Download to your Kindle (eBook)
When a fateful flight to Brasilia crashes in the Amazon, there is only one man alive among the wreckage. Terrence Connery, successful hedge fund owner, awakens to intermittent monkey chatter and the calls of exotic birds in a jungle so thick that sunlight barely penetrates. He senses his remoteness but is unaware of just how disconnected he is from civilization; he is in a last refuge for near extinct jungle tribes. Rescue crews he counted on to save him are unable to locate the downed craft. The delay could negate the million to one odds he already won when he survived the crash. He is about to be found by very hostile people when he takes the only option left.
"...'Stained River' is an exciting blend of the paranormal, mystery and vengeance. Much recommended." Midwest Book review.
There is a place called Vale do Javari. It is in western Brazil and forms part of the border with Peru. I chose it as the setting for a large portion of Stained River since it has vastness (85,000 square kilometers), canopied forests, muddy rivers, biting insects and poisonous snakes you would expect to find in a novel of this type. A place where one could easily get lost and not come out, as Terrence Connery, the main character, did. Most of all, Vale do Javari has uncontacted primitive tribes, thought to be about seven or eight remaining. As late as June, 2011, another of these hidden people was filmed from the air.
Far to the east, towards Venezuela, are the Yanomami tribes of which more is known. Much of their culture is steeped in violence; much of it also has been exploited and ruined by those seeking riches, including gold. I borrowed from the Yanomami customs to form the fictitious tribe, Machi-te.
Terrence Connery spends almost a year of his life with the Machi-te after his plane crashes. In a remoteness almost unknown in today’s world, he finds life and love amid a very primitive culture. One he is drawn to but at the same time, needs to escape from. There, deep within Vale do Javari, he meets Teman-e, the noble savage. They begin an odyssey to save their lives.
In the process, Connery stumbles upon the reason he is in such a remote part of the planet in the first place; partially by accident, partially by design inspired by greed. He gains growing awareness of the rape of a bio system essential to the world and the impact it has on the people who befriended him. It becomes an important ingredient of the story, the impetus for him to embark upon a three hundred mile river journey and a compelling plan for vengeance on those who changed his life so radically.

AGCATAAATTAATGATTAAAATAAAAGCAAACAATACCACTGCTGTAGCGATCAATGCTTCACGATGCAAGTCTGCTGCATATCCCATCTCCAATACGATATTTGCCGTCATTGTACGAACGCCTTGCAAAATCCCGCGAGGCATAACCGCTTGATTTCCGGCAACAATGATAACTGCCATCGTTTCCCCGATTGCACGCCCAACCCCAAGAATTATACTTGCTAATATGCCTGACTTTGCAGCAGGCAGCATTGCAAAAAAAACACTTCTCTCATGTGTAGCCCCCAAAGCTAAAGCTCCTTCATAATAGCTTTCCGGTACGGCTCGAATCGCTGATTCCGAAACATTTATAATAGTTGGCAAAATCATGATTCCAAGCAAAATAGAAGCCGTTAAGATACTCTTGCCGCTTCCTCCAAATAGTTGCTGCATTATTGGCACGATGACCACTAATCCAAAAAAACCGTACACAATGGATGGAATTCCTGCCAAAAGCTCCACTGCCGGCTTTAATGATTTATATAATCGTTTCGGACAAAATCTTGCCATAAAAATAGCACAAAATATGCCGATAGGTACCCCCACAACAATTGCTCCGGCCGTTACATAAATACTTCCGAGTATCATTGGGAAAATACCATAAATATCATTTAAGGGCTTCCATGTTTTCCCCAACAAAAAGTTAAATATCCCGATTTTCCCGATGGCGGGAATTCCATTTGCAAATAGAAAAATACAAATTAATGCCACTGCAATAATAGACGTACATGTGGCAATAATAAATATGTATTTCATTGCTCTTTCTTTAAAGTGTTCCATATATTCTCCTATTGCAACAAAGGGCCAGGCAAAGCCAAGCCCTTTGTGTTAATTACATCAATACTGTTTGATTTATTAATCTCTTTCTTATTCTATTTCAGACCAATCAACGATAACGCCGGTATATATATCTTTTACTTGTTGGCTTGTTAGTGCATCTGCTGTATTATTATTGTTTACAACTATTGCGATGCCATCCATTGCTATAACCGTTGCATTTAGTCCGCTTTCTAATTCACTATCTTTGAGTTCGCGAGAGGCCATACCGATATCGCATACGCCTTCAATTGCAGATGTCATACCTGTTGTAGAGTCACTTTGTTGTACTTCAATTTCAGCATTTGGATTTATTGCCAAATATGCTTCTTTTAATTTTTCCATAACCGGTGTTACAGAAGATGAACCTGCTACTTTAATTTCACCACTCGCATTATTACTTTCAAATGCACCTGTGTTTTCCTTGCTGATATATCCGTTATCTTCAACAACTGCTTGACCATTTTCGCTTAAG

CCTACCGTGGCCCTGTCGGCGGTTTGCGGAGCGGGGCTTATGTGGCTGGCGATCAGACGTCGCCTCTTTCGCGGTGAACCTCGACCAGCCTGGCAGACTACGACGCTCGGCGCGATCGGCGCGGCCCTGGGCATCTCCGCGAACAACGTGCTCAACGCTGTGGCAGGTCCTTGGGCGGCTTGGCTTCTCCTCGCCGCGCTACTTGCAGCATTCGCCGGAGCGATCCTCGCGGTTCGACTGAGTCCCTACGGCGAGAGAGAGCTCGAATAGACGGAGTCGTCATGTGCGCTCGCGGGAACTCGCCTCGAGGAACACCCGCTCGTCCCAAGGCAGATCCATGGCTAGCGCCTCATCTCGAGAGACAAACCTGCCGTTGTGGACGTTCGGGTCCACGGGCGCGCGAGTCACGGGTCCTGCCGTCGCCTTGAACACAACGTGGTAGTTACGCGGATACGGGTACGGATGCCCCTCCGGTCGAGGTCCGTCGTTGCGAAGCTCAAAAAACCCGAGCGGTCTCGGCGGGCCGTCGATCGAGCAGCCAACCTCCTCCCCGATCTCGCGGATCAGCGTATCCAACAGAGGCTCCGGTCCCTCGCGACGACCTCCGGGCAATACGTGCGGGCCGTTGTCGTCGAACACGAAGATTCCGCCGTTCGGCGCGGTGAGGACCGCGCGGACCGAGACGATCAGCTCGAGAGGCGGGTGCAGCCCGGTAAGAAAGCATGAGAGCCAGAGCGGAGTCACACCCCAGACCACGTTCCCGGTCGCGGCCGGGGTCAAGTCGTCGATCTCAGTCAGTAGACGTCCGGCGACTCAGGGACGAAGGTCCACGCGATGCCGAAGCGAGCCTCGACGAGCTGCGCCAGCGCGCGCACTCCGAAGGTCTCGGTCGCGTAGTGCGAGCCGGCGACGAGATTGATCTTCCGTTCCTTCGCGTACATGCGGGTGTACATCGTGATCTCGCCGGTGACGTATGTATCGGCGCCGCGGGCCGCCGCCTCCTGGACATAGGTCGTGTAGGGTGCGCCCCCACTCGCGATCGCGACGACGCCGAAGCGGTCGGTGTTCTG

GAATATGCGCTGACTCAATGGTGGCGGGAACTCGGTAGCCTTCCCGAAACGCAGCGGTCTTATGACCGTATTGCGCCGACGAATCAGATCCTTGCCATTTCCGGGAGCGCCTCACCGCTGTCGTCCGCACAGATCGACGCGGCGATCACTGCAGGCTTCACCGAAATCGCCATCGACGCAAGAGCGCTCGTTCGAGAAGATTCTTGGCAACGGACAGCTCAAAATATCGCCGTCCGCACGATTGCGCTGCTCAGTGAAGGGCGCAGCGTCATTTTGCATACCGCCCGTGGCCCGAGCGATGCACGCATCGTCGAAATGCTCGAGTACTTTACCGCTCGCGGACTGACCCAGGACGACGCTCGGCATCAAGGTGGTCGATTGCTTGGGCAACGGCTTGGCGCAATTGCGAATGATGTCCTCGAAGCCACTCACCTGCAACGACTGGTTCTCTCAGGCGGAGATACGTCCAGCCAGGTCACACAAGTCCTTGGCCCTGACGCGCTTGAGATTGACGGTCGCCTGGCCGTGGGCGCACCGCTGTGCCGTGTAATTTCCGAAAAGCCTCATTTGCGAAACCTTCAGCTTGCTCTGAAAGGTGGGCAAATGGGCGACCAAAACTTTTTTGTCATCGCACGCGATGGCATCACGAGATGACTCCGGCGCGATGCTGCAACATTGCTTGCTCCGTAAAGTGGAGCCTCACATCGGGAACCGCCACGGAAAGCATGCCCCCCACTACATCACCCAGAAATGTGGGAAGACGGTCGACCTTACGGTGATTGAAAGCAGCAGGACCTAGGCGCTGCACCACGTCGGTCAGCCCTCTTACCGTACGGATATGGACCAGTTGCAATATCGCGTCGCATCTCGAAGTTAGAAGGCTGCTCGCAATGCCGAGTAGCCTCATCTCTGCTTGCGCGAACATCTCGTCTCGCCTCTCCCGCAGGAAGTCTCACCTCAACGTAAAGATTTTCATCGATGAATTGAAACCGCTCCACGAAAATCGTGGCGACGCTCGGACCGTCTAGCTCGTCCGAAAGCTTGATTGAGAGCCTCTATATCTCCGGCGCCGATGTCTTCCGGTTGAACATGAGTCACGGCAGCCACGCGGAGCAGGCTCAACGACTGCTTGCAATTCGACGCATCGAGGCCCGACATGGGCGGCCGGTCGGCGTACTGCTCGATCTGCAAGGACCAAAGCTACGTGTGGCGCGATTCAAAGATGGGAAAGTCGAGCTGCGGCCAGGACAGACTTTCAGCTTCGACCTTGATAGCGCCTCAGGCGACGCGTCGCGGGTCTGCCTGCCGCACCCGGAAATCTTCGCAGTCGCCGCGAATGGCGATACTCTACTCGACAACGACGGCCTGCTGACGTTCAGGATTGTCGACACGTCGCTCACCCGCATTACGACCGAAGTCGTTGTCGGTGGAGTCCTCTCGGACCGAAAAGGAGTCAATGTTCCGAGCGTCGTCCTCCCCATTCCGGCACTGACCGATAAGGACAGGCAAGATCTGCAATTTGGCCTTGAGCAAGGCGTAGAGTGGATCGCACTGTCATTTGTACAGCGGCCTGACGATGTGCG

“Nauoma! Wait here while I climb, then I will have a surprise for you.”
Half way up the tree, he gazed over a boundless expanse of jungle, paused to enjoy its beauty, then cast his eyes on his son, patiently waiting below.
Climbing higher, shimmying one instant, reaching for a branch the next, he was almost in position to grasp the prize when he caught movement out of the corner of his eye. His peripheral vision was excellent, a quality that gave him distinct advantage over other hunters. He turned his head imperceptibly, a reflex motion.
What he saw, struck him with fear. Streaking toward earth, he perceived a giant silver bird of enormous size, making no noise as it descended at an incredible speed. What he witnessed defied imagination and at the same time reinforced his belief system. Was the nature spirit so angry that she would send this bird as an omen? A moment later, he saw a ball of flame followed by black smoke rising above the trees. His heart beat rapidly. There was no way to describe it. First it was there, then it wasn’t. An apparition with frightening implication. Brilliant, fixed solidly in his mind. Never this alarmed at anything, even in battle, he came close to toppling from the branches.
Nauoma, busy fixing his bow, hadn’t seen what his father saw. The yell from above startled him, and he watched Teman-e slide down the tree, scrape his skin on the bark and fall the last ten feet. Those actions were foreign to the little boy’s senses. Such clumsiness wasn’t like his father, who was sure footed, nimble. It also wasn’t like him to be in so much of a hurry. The boy was scared and began to cry.
“Nauoma! We must leave! Now!”
A shaken Teman-e marked the spot in his mind, grabbed Nauoma by the hand and ran toward the village, half dragging, half carrying his son. He would seek guidance for a matter of this importance. The only one who might provide counsel was the shaman, Guardara.